Skip to main content

Thank you for visiting nature.com. You are using a browser version with limited support for CSS. To obtain the best experience, we recommend you use a more up to date browser (or turn off compatibility mode in Internet Explorer). In the meantime, to ensure continued support, we are displaying the site without styles and JavaScript.

An infrared measurement of chemical desorption from interstellar ice analogues

Abstract

In molecular clouds at temperatures as low as 10 K, all species except hydrogen and helium should be locked in the heterogeneous ice on dust grain surfaces. Nevertheless, astronomical observations have detected over 150 different species in the gas phase in these clouds. The mechanism by which molecules are released from the dust surface below thermal desorption temperatures to be detectable in the gas phase is crucial for understanding the chemical evolution in such cold clouds. Chemical desorption, caused by the excess energy of an exothermic reaction, was first proposed as a key molecular release mechanism almost 50 years ago1. Chemical desorption can, in principle, take place at any temperature, even below the thermal desorption temperature. Therefore, astrochemical network models commonly include this process2,3. Although there have been a few previous experimental efforts4,5,6, no infrared measurement of the surface (which has a strong advantage to quantify chemical desorption) has been performed. Here, we report the first infrared in situ measurement of chemical desorption during the reactions H + H2S → HS + H2 (reaction 1) and HS + H → H2S (reaction 2), which are key to interstellar sulphur chemistry2,3. The present study clearly demonstrates that chemical desorption is a more efficient process for releasing H2S into the gas phase than was previously believed. The obtained effective cross-section for chemical desorption indicates that the chemical desorption rate exceeds the photodesorption rate in typical interstellar environments.

Access options

Rent or Buy article

Get time limited or full article access on ReadCube.

from$8.99

All prices are NET prices.

Fig. 1: FTIR spectra of samples.
Fig. 2: Variations in the relative abundance of solid H2S on ASW with relevance to H atom exposure times.
Fig. 3: TPD spectra.
Fig. 4: Difference spectra of solid H2S after exposure to D atoms for varying lengths of time on ASW.

References

  1. 1.

    Williams, D. A. Physical adsorption processes on interstellar graphite grains. Astrophys. J. 151, 935–943 (1968).

    ADS  Article  Google Scholar 

  2. 2.

    Garrod, R. T., Wakelam, V. & Herbst, E. Non-thermal desorption from interstellar dust grains via exothermic surface reactions. Astron. Astrophys. 467, 1103–1115 (2007).

    ADS  Article  Google Scholar 

  3. 3.

    Vidal, T. H. G. et al. On the reservoir of sulphur in dark clouds: chemistry and elemental abundance reconciled. Mon. Not. R. Astron. Soc. 489, 435–447 (2017).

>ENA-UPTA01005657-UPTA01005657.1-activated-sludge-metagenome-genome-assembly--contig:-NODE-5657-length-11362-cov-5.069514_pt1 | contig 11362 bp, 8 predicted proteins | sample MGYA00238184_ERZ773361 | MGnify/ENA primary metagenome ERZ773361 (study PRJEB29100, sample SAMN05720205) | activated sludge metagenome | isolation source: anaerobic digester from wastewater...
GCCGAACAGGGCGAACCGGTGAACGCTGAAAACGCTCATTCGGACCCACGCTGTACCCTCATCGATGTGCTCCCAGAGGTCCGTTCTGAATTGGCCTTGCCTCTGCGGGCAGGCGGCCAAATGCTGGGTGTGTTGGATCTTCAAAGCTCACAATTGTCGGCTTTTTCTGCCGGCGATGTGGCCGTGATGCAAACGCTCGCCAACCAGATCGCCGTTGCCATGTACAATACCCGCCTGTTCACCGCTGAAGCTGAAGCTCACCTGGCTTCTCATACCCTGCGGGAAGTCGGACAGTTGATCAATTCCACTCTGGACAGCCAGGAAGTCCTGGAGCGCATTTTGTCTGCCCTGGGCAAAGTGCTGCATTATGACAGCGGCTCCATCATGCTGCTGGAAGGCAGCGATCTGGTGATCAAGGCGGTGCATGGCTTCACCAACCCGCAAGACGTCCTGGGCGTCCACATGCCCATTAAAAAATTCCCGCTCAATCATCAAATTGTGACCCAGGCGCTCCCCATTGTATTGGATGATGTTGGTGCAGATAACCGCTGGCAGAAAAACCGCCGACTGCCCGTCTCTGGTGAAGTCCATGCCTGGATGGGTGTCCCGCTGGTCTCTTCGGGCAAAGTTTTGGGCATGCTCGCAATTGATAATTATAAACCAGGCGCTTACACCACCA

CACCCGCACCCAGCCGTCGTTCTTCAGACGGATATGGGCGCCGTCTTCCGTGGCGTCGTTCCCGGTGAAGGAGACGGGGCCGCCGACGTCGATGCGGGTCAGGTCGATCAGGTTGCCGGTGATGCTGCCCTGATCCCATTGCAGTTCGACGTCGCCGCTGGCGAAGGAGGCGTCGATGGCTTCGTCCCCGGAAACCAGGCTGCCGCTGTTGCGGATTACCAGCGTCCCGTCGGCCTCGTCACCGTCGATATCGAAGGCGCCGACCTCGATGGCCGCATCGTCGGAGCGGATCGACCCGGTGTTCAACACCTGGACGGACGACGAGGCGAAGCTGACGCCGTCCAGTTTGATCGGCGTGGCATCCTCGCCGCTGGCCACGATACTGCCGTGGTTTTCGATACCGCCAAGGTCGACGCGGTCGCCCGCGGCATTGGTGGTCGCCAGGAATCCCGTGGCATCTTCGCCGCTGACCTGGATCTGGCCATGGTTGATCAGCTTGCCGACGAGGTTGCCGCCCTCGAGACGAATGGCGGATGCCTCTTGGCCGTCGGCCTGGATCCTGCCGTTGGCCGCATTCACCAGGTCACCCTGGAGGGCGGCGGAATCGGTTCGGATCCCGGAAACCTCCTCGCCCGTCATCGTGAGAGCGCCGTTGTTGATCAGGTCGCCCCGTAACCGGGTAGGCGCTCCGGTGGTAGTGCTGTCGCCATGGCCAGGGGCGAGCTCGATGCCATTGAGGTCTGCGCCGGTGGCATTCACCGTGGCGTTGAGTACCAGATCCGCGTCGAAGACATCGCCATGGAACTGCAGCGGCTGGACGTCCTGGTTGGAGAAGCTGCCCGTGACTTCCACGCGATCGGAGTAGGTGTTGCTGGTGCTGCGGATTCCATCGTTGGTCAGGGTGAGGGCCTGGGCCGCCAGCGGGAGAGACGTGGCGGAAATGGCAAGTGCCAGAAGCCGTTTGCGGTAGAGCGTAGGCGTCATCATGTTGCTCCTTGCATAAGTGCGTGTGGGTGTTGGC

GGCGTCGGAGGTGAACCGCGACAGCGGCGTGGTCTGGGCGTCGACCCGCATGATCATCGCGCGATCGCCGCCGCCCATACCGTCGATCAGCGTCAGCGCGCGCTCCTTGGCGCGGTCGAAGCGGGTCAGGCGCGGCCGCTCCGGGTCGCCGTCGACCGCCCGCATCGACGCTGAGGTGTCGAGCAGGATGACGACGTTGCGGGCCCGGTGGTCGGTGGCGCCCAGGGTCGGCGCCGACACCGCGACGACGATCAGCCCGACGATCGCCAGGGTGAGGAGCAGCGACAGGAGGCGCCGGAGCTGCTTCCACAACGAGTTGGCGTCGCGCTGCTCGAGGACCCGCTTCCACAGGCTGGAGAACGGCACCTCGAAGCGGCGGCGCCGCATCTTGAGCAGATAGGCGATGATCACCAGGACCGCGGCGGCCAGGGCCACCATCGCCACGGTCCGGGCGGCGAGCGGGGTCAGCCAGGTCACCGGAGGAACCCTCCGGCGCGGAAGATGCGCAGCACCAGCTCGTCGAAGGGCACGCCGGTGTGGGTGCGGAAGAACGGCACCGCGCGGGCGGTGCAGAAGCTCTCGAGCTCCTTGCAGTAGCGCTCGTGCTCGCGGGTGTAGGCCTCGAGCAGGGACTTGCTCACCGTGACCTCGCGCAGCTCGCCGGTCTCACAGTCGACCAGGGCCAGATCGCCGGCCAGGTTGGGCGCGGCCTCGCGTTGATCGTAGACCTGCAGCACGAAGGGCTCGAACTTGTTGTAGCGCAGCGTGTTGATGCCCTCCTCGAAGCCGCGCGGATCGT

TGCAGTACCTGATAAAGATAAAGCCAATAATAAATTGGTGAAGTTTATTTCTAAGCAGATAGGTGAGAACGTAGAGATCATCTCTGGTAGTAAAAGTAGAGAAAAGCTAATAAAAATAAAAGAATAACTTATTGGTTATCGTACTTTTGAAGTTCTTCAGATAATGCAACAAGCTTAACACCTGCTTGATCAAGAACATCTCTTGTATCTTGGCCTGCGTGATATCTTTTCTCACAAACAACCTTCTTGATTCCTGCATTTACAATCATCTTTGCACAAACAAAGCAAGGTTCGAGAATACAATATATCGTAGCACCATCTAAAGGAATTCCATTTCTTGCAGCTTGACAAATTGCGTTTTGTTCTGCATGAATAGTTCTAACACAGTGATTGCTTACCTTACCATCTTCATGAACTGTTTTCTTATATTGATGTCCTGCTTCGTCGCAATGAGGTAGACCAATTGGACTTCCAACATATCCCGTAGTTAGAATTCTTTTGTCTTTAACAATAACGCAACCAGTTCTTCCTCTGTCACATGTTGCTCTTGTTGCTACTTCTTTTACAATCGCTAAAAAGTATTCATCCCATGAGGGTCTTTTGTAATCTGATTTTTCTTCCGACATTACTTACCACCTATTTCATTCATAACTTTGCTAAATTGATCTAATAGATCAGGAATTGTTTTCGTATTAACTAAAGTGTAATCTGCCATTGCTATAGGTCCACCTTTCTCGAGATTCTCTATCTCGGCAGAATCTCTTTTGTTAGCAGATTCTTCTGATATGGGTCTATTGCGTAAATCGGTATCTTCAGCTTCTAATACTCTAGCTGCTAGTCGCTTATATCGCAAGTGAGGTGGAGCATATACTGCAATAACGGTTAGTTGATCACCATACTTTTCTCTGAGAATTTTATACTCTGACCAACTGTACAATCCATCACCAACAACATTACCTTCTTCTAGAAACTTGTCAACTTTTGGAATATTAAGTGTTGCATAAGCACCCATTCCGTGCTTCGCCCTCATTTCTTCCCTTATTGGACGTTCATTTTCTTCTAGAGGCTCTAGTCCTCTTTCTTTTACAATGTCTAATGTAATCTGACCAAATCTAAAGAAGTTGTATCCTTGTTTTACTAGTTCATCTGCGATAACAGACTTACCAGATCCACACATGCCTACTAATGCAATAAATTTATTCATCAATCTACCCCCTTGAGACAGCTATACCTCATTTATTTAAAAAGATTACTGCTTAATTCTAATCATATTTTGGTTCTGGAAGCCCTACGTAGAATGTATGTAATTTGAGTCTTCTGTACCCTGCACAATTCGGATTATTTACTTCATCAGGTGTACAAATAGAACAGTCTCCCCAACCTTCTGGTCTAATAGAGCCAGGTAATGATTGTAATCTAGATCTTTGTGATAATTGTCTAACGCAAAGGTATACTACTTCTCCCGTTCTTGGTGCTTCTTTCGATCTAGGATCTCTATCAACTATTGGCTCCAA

ADS  Article  Google Scholar 

  4. 4.

    Dulieu, F. et al. How micron-sized dust particles determine the chemistry of our Universe. Sci. Rep. 3, 1338 (2013).

    Article  Google Scholar 

  5. 5.

    Minissale, M., Dulieu, F., Cazaux, S. & Hocuk, S. Dust as interstellar catalyst. I. Quantifying the chemical desorption process. Astron. Astrophys. 585, A24 (2016).

    ADS  Article  Google Scholar 

  6. 6.

    He, J., Emtiza, S. M. & Vidali, G. Mechanism of atomic hydrogen addition reactions on np-ASW. Astrophys. J. 851, 104 (2017).

    ADS  Article  Google Scholar 

  7. 7.

    Tielens, A. G. G. M. The molecular universe. Rev. Mod. Phys. 85, 1021–1081 (2013).

    ADS  Article  Google Scholar 

  8. 8.

    Hama, T. & Watanabe, N. Surface processes on interstellar amorphous solid water: adsorption, diffusion, tunneling reactions, and nuclear-spin conversion. Chem. Rev. 113, 8783–8839 (2013).

    Article  Google Scholar 

  9. 9.

    van Dishoeck, E. F., Herbst, E. & Neufeld, D. A. Interstellar water chemistry: from laboratory to observations. Chem. Rev. 113, 9043–9085 (2013).

  10. 10.

    Hama, T. et al. A desorption mechanism of water following vacuum-ultraviolet irradiation on amorphous solid water at 90 K. J. Chem. Phys. 132, 164508 (2010).

    ADS  Article  Google Scholar 

  11. 11.

    Fayolle, E. C. et al. CO ice photodesorption: a wavelength-dependent study. Astrophys. J. Lett. 739, L36 (2011).

    ADS  Article  Google Scholar 

  12. 12.

    Muñoz Caro, G. M. et al. New results on thermal and photodesorption of CO ice using the novel InterStellar Astrochemistry Chamber (ISAC). Astron. Astrophys. 522, A108 (2010).

    Article  Google Scholar 

  13. 13.

    Cuppen, H. H. et al. Grain surface models and data for astrochemistry. Space Sci. Rev. 212, 1–58 (2017).

    ADS  Article  Google Scholar 

  14. 14.

    Watanabe, N., Nagaoka, A., Shiraki, T. & Kouchi, A. Hydrogenation of CO on pure solid CO and CO–H2O mixed ice. Astrophys. J. 616, 638–642 (2004).

    ADS  Article  Google Scholar 

  15. 15.

    Hidaka, H., Miyauchi, N., Kouchi, A. & Watanabe, N. Structural effects of ice grain surfaces on the hydrogenation of CO at low temperatures. Chem. Phys. Lett. 456, 36–40 (2008).

    ADS  Article  Google Scholar 

  16. 16.

    Lamberts, T. & Kästner, J. Tunneling reaction kinetics for the hydrogen abstraction reaction H + H2S → H2 + HS in the interstellar medium. J. Phys. Chem. A 121, 9736–9741 (2017).

    Article  Google Scholar 

  17. 17.

    Qi, J., Lu, D., Song, H., Li, J. & Yang, M. Quantum and quasiclassical dynamics of the multi-channel H + H2S reaction. J. Chem. Phys. 146, 124303 (2017).

    ADS  Article  Google Scholar 

  18. 18.

    Fathe, K., Holt, J. S., Oxley, S. P. & Pursell, C. J. Infrared spectroscopy of solid hydrogen sulfide and deuterium sulfide. J. Phys. Chem. A 110, 10793–10798 (2006).

    Article  Google Scholar 

  19. 19.

    Jiménez-Escobar, A. & Muñoz Caro, G. M. Sulfur depletion in dense clouds and circumstellar regions. I. H2S ice abundance and UV-photochemical reactions in the H2O-matrix. Astron. Astrophys. 536, A91 (2011).

    Article  Google Scholar 

  20. 20.